The pound was bogged down by the broad US dollar surge in yesterday’s session, with no data out of the UK. The sole economic event was BoE policy maker Silvana Tenreyro speaking at Oxford’s economic society at 14:30 GMT. Despite sitting on the dovish side of the spectrum, Tenreyro reiterated the core BoE message by stating that “modest tightening” will occur over the forecast period, seeing rates at pre-pandemic levels (0.75%) in the medium-term. However, Tenreyro’s comments stopped short of giving direction as to December’s meeting, and therefore fell short of jolting markets. Today, with BoE Governor Andrew Bailey speaking at 17:30 GMT and Jonathan Haskel providing opening remarks at 14:05 GMT, more focus will be on central bank comments, especially with US markets closed for the day.
The euro remained under pressure in yesterday’s trading session despite some relief on the political front after Olaf Scholz was elected by the Bundestag to officially become Germany’s next chancellor. Scholz is set out to steer Germany through the latest Covid wave and transform the nation into a climate leader. In his speech on Wednesday, he stated that the coalitions have resolved “this will be a decade of investment”, which should be positive for the euro over the more medium term. In the very short-term however, the outlook remains clouded and all eyes are on whether Germany and France – the eurozone’s two largest economies – are going to tighten Covid measures through winter. The Netherlands announced yesterday it will bring forward the date of the Covid press conference to tomorrow as the recent lockdown measures have not stopped the surge in case count yet. Expectations are for the government to tighten measures further. The calendar this morning included a sharper-than-expected decline in German GfK consumer confidence, which is reflective of the ongoing uncertainties around the virus. Elsewhere in Europe, markets will watch the Riksbank’s policy decision at 08:30 GMT, where rates are widely expected to remain on hold.
The dollar was on a surge again in yesterday’s session as markets received a deluge of US data before today’s Thanksgiving holiday, where US markets are closed for the day. Data out from yesterday saw US initial jobless claims fall to their lowest level since 1969, but should largely be discarded due to a seasonal quirk, while headline durable goods orders contracted by 0.5% but like initial jobless claims the initial headline reading was misleading. Core durable goods orders, which strip out transportation purchases, rose by 0.5% and show continued Capex spending in the US which should drive a higher and more sustainable growth path and alleviate pressure on the labour market. The string of data was largely positive for the US economic outlook and that was visible in front-end Treasury yields. The 2-year continued its climb above 0.6% yesterday and settled at 0.6398% upon close, with most of the rise driven by the data releases. Yesterday’s November FOMC meeting minutes had limited market impact in this regard, despite the minutes striking a more hawkish tone than the rate statement and Chair Powell in the press conference. The staff’s near-term inflation forecast was revised up, but still is expected to revert back to 2% by Q4 next year, but the risks are to the upside and has led to “some” members already wanting a “somewhat faster pace of reductions that would result in an earlier conclusion to net purchases”. Today, the focus will be on how global markets behave while the dollar is away, with liquidity in the afternoon of the European session likely to drop off and dull market volatility.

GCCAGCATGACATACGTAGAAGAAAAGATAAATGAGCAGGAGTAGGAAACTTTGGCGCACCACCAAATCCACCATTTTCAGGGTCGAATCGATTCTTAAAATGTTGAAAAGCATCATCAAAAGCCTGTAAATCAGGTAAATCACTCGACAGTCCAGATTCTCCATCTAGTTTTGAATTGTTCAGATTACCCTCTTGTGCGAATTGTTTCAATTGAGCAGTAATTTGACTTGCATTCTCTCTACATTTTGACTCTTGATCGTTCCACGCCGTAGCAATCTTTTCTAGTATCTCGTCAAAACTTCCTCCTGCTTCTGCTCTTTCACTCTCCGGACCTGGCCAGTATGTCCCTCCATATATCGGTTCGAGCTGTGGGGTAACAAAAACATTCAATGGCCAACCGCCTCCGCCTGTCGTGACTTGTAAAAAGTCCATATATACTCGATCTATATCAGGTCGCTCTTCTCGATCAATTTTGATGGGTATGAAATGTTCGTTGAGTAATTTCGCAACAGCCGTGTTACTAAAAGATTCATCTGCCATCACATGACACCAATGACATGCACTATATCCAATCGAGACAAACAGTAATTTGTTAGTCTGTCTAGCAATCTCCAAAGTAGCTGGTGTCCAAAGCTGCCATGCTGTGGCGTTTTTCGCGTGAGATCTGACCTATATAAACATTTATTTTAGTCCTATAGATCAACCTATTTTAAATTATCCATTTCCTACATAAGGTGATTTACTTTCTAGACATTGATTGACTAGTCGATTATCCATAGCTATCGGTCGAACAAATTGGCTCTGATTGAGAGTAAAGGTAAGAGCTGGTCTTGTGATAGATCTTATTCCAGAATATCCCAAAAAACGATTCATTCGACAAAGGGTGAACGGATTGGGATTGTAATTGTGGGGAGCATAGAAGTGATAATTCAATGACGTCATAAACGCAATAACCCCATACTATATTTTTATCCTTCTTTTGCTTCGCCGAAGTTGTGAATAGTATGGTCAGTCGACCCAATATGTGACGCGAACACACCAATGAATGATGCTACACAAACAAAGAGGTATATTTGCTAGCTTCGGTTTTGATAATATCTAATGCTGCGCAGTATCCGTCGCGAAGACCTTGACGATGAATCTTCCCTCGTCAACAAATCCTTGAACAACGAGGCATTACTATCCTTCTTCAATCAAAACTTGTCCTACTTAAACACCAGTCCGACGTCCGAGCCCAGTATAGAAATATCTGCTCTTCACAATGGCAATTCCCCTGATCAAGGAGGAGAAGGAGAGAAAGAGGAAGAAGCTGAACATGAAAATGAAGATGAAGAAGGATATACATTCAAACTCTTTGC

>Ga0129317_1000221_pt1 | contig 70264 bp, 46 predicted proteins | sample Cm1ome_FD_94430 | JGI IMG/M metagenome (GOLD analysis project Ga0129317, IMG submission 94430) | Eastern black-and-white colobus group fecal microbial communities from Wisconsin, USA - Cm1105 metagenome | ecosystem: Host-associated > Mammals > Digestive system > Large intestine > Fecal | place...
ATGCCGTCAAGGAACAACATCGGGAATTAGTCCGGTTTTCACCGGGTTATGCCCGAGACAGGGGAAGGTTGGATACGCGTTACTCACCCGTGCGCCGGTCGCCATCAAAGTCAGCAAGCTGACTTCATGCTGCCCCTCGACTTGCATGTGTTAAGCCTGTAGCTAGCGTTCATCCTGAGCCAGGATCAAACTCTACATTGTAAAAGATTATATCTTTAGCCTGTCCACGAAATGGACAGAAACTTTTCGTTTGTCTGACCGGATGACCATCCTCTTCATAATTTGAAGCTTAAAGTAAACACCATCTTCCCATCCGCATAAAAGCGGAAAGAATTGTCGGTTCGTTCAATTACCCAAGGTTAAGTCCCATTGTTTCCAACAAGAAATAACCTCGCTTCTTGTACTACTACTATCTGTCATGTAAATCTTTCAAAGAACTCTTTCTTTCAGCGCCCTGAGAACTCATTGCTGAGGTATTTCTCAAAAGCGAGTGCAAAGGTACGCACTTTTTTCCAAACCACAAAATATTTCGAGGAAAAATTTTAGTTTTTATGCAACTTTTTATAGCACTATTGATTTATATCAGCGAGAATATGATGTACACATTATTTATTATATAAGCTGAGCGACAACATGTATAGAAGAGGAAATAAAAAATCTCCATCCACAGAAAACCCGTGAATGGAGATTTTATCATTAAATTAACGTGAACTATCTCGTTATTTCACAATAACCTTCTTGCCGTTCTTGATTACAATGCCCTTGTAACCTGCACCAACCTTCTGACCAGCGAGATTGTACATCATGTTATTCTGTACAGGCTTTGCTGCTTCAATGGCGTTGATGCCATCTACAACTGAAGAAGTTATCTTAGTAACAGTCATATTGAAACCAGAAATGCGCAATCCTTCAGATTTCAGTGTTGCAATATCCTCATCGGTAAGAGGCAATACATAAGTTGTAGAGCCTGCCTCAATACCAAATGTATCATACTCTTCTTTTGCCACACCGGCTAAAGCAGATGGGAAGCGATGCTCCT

Yesterday’s session saw the loonie weaken alongside most other G10 currencies against the US dollar ahead of a series of macro data from the US. The Canadian dollar rebounded this morning, although much of this is due to broader-based USD weakness. Crude oil prices were steady overnight after OPEC’s advisory body projected that a planned coordinated release of reserves may swell a crude surplus early next year. The projections come just a week before the OPEC+ meeting where supply will be discussed going forward. The calendar today is virtually blank and will stay light for the remainder of the week, however, the loonie may join other G10 currencies in making back ground against the dollar as US markets are closed for Thanksgiving.